The coffee bars were mainly for teenagers, we were quite content to drink coffee of coca cola or juice in those days – alcohol was not on our minds. Perhaps drinking laws were enforced more strictly then and, of course, it was not easily available. You could only buy it from a pub or an off license. Perhaps we should return to those days – definitely  take it out of supermarkets. Other countries are far stricter :-

Alcohol in America

Legal Issues

By and large, alcohol consumption rules are set by the states, and in some places, by the counties or cities. Closing times vary from city to city, and in some states (primarily rural areas) there are still 'dry counties' in that you cannot buy alcohol in that area.

In many areas grocery stores can sell beer and wine, but not hard liquor, for that you will need to go to a liquor or 'package' store. In some states, the sale of liquor is controlled entirely by the state and you will need to go to an ABC (Alcohol and Beverage Control) store to buy it.

A few important rules:

1) You cannot drink alcohol in public. Taking a beer out of a pub onto the sidewalk is illegal in most states. Public consumption of alcohol, while tolerated at places like sporting events (the 'tailgate party'), drive in movie theatres and a few other situations, it is generally not allowed in the US. At most bars, you'll either have the cup taken from you at the door by security, or channelled into a 'beer garden' which is separated from the public sidewalk by a small fence. Walking down the street with a glass of beer is certain to get you a citation for 'public consumption'.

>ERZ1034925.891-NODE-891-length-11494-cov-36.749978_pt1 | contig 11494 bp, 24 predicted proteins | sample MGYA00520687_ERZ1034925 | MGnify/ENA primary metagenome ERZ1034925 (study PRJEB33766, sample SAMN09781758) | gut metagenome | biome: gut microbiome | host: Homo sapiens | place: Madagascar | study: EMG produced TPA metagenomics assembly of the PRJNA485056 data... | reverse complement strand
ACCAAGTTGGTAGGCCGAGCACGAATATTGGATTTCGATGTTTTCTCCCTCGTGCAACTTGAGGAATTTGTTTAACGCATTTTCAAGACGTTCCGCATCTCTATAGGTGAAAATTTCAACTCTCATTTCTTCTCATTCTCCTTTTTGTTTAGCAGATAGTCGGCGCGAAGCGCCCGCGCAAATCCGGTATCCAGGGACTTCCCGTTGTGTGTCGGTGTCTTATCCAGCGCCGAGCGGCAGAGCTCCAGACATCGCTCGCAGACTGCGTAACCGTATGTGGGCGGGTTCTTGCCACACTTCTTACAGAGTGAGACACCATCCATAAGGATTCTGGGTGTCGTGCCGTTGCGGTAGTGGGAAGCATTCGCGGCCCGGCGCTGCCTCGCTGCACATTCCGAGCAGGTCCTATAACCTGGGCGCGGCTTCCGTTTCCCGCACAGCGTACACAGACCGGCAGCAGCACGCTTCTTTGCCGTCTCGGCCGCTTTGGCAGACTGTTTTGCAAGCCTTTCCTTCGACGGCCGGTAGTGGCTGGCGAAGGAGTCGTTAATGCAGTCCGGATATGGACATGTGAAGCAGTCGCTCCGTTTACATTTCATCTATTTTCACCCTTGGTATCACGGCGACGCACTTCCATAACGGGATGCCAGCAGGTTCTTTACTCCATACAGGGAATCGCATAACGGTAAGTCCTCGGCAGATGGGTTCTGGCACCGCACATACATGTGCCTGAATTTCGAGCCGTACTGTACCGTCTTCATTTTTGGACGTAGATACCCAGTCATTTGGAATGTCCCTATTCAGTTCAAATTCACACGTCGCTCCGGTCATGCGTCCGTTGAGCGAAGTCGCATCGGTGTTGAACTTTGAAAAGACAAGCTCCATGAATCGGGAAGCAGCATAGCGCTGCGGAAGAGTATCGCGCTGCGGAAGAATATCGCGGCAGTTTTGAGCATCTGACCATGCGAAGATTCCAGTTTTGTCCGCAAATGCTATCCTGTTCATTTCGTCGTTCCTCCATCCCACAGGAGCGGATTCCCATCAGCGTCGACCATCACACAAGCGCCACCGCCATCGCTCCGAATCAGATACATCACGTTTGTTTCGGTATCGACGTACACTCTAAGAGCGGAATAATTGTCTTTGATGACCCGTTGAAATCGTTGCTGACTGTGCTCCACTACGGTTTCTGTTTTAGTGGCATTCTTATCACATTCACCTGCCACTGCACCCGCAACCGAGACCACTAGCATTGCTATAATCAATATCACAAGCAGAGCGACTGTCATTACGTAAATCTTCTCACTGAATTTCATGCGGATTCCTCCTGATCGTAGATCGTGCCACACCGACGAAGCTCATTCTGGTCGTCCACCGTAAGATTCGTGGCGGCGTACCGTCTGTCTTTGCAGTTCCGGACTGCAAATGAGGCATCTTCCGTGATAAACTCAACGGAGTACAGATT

2) The drinking age is 21 (with LEGAL PROOF). You are 50, you have grey hair, you look like a geezer, technically, this is not enough to buy alcohol in many states. To get into many bars and buy alcohol, you often have to produce a government issued ID (drivers license, passport) that shows your picture and has your birth date. Some stores will only accept a US drivers license or liquor ID (ID for people over 21 who do not hold a drivers license), so not even a military ID or US passport will be accepted, but this is usually the exception to the rule. In some cases, only ID from that state or a neighboring state will be accepted. It may seem silly, but many a bartender can tell you about how they have turned away grey-haired old ladies because they couldn't produce proof of their age. If you plan to go out drinking, take an ID and avoid any problems. Whether they 'card you' (ask for ID) varies, but better safe than sorry.